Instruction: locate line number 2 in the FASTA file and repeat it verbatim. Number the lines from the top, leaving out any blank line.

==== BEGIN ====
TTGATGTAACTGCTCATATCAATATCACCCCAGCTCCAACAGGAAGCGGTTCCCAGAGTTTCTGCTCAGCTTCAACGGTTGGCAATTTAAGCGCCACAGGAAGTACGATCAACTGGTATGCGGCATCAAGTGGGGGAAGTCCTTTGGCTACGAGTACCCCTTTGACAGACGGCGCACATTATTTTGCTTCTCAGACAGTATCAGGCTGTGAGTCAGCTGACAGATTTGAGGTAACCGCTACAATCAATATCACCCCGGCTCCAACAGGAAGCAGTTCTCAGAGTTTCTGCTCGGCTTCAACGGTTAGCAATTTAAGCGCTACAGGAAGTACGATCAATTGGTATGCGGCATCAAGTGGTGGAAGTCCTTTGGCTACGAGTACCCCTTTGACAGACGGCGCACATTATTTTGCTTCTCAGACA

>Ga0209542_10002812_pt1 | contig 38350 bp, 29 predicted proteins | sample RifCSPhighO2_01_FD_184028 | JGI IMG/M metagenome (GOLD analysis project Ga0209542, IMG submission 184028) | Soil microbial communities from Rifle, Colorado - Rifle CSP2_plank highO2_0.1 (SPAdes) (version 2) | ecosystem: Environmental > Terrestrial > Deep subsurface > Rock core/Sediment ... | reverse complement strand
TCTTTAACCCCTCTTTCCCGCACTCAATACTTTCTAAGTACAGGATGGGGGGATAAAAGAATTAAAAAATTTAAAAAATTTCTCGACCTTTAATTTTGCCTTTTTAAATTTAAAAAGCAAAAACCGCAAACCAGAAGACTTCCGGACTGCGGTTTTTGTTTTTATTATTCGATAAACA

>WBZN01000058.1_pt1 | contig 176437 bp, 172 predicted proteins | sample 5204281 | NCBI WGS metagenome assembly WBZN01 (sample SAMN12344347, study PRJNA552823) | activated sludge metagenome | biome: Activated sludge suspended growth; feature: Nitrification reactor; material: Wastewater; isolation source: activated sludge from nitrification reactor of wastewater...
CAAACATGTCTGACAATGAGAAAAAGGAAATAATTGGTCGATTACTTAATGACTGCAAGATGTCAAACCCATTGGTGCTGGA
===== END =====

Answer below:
>Ga0209542_10002812_pt1 | contig 38350 bp, 29 predicted proteins | sample RifCSPhighO2_01_FD_184028 | JGI IMG/M metagenome (GOLD analysis project Ga0209542, IMG submission 184028) | Soil microbial communities from Rifle, Colorado - Rifle CSP2_plank highO2_0.1 (SPAdes) (version 2) | ecosystem: Environmental > Terrestrial > Deep subsurface > Rock core/Sediment ... | reverse complement strand